Maybe we’ll never know exactly what happened during September 1930 when Edward Alexander (a.k.a. Aleister) Crowley was visiting Lisbon and the nearby areas, in the company of Fernando Pessoa. The esoteric and occult aspects of the Portuguese poet’s life are, until today, shrouded in questions to which there may not be any answers. One of these questions is connected to his friendship with this eccentric Englishman, whose fame disturbs the distinction between real and mistified facts.
Born in 1875, from a wealthy family, Aleister studied greek, latin and hebrew in Cambridge, was a chess and a whist champion, became a great hunter (it is told that he killed three lions with three great shots), climbed some vulcans in Mexico and the infamous K2 assassin mountain in the Himalayas, travelled all across the world, and was also a painter and a poet of doubtful taste. He met the great artists of the start of the century and inspired Somerset Maughan in his creation of the main character of “”The Magician””, mainly because Aleister was a great specialist in black magic, a summoner of spirits, a satanic cultist, and, judging from what is known of him, a member of almost all of the secret societies – Golden Dawn, Masonry, Rosenkraut and The Templars. His rituals used sex and drugs in order to achieve the so-called Astral Plane. He was accused of driving his followers mad, particularly the women, of whom he had a very weak opinion. According to the legends surrounding him, he was immune to poisons and his curses often worked. He was considered “”Persona non grata”” in France and Italy, and was very different from the peaceful and insightful Fernando Pessoa. It is known that they traded correspondence for some time but, there is not any sound evidence that explains his visit to Portugal.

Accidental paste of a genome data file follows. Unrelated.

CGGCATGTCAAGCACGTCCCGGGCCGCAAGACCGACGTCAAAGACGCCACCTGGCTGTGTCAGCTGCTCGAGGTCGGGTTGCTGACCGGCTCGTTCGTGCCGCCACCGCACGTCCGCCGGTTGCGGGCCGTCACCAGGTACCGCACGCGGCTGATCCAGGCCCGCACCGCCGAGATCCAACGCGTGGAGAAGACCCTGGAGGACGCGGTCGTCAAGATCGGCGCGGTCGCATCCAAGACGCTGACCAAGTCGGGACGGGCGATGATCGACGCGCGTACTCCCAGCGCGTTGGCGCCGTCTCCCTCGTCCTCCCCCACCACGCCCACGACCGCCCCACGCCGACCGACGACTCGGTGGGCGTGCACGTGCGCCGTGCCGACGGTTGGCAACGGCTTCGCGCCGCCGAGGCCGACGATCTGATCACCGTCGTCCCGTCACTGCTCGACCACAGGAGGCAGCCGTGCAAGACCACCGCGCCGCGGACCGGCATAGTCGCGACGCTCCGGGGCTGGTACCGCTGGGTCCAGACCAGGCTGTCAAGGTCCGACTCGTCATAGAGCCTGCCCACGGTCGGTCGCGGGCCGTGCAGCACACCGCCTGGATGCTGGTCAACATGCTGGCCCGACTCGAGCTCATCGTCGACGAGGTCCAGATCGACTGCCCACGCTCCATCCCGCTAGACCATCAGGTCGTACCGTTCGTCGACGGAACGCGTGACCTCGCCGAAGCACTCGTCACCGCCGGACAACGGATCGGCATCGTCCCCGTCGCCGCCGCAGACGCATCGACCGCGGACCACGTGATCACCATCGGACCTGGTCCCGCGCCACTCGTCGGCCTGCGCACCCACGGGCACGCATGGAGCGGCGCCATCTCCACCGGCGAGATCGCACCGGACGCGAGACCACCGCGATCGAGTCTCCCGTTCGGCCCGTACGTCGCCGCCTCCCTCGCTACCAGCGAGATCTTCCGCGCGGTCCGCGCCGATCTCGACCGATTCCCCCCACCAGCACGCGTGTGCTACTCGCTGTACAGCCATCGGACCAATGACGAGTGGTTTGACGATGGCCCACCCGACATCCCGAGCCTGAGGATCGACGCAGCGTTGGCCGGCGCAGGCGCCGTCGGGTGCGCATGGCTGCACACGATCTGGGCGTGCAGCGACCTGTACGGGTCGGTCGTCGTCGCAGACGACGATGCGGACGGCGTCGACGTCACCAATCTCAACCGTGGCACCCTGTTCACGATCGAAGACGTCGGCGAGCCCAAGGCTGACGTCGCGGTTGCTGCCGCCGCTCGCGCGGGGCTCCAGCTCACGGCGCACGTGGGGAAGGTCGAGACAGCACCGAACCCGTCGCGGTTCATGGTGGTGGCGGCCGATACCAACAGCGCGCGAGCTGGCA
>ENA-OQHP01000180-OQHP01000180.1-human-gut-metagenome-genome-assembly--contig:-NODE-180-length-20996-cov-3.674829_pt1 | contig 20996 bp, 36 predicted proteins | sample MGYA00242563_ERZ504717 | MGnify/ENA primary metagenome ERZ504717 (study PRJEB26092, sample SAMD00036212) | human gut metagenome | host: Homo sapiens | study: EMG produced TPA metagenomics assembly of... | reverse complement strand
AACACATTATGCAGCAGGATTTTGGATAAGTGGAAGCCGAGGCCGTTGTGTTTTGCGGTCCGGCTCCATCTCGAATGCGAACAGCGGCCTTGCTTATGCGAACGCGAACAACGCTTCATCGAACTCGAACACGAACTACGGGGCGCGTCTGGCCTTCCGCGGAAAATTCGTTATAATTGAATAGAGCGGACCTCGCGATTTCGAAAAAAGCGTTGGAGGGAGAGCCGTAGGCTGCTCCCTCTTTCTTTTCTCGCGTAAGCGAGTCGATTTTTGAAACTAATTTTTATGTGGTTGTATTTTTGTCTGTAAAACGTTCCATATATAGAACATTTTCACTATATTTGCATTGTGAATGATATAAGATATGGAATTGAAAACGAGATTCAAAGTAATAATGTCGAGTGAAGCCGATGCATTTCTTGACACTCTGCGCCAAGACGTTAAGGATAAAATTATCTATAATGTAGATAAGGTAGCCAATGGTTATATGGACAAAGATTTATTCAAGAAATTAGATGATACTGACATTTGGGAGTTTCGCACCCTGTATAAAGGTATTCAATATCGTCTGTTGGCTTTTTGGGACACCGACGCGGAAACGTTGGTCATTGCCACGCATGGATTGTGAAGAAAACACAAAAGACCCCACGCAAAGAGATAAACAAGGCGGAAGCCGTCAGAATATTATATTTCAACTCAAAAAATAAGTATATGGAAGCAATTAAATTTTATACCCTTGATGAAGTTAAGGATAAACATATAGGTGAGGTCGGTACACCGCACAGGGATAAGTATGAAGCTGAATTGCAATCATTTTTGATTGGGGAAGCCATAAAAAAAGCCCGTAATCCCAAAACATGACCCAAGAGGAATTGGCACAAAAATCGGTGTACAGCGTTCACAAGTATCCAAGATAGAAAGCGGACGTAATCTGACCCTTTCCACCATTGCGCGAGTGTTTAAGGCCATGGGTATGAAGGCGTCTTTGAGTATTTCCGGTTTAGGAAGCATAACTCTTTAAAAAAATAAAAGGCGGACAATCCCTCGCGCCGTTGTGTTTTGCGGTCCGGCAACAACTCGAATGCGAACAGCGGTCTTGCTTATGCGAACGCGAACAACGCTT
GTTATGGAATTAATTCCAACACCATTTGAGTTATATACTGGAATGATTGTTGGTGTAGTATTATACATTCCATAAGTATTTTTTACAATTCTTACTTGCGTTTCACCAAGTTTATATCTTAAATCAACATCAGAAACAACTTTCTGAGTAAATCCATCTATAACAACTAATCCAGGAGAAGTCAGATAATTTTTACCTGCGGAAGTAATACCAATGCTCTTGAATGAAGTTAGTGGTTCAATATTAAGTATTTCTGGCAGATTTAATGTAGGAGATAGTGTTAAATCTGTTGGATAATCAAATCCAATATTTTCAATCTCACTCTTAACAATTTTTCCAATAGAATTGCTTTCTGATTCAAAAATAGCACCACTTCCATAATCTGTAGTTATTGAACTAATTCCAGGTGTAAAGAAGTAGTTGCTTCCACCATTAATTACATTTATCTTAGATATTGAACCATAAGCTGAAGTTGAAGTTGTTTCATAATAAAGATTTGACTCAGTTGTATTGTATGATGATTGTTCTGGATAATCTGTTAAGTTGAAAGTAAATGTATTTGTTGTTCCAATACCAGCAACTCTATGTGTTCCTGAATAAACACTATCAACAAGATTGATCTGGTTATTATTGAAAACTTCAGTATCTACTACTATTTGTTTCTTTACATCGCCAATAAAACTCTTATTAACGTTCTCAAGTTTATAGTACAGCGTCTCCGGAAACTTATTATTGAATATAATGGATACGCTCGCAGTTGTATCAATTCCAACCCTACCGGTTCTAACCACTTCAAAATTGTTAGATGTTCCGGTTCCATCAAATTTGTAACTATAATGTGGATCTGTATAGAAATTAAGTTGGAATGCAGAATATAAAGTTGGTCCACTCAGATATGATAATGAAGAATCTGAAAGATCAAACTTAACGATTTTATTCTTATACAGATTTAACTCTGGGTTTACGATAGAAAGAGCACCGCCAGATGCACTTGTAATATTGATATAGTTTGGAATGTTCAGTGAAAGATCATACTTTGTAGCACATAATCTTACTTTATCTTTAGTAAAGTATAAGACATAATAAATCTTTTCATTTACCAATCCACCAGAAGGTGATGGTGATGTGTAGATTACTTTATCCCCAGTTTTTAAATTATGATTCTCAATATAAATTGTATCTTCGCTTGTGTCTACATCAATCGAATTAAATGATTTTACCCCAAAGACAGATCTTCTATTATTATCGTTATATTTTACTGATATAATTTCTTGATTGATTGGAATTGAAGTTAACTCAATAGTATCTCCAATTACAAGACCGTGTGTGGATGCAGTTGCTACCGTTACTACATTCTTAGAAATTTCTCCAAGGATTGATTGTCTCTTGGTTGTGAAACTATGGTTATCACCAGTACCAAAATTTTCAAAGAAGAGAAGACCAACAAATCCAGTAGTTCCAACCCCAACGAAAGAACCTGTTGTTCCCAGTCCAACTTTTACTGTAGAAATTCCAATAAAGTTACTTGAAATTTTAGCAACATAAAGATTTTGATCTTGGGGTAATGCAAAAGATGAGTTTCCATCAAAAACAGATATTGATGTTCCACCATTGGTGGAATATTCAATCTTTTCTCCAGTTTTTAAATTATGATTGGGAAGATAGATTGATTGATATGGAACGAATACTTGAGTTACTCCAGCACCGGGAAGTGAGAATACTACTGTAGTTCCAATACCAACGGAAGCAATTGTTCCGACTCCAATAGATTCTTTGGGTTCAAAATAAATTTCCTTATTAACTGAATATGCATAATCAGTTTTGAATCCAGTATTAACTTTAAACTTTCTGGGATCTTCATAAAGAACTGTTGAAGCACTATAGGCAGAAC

Still, the fact remains that he was in Sintra (near Lisbon) accompanied with a woman, and found it a gorgeous village, and he strolled and bathed in Estoril beach. His young female escort however, left him for no apparent reason and without any warning. To annoy her, Aleister planned a false suicide – he disappeared mysteriously leaving a suicide letter in the crags of Boca do Inferno (“”Hell’s Mouth”” – a feared ravine that leads to the Sea between Sintra and Estoril, near Lisbon). During some time, the local Newspapers mentioned the subject and there was some police investigation. It was known, some time later, that the farce was created with the precious help of Fernando Pessoa, who presented the case as a homicide: some fanatic catholic would have pushed the devilish figure literally into Hell’s Mouth (Boca do Inferno). Privatelly, the Portuguese poet would confess that he was still corresponding with the mage, but in public, he would maintain the original disappearance version.
It is possible that Crowley had come to Sintra in order to perform some ritual, which, after his female partner ran away, could not be terminated. Another possibility is an international police man hunt – apart from his infamous behaviour, he was also known for not paying his expenses at hotels and what’s worse, some years before he used to brag about being a counter-spy for British Intelligence during the Great War. Finally, the possibility of role-playing some kind of magic/crime fiction, in order to shake the ever sleepy Lisbon society, appealed to both Crowley and Pessoa. Pessoa suggested the place, which was very convenient due to its spooky name and atmosphere. Crowley selected the date of his preference: 23rd of September, at 18 hours, 36 minutes – the time of the Autumn Equinox. Symbolically, just like the Sun, the mage plunged in the ocean abyss of Europe’s westernmost country, in the day when darkness wins over light.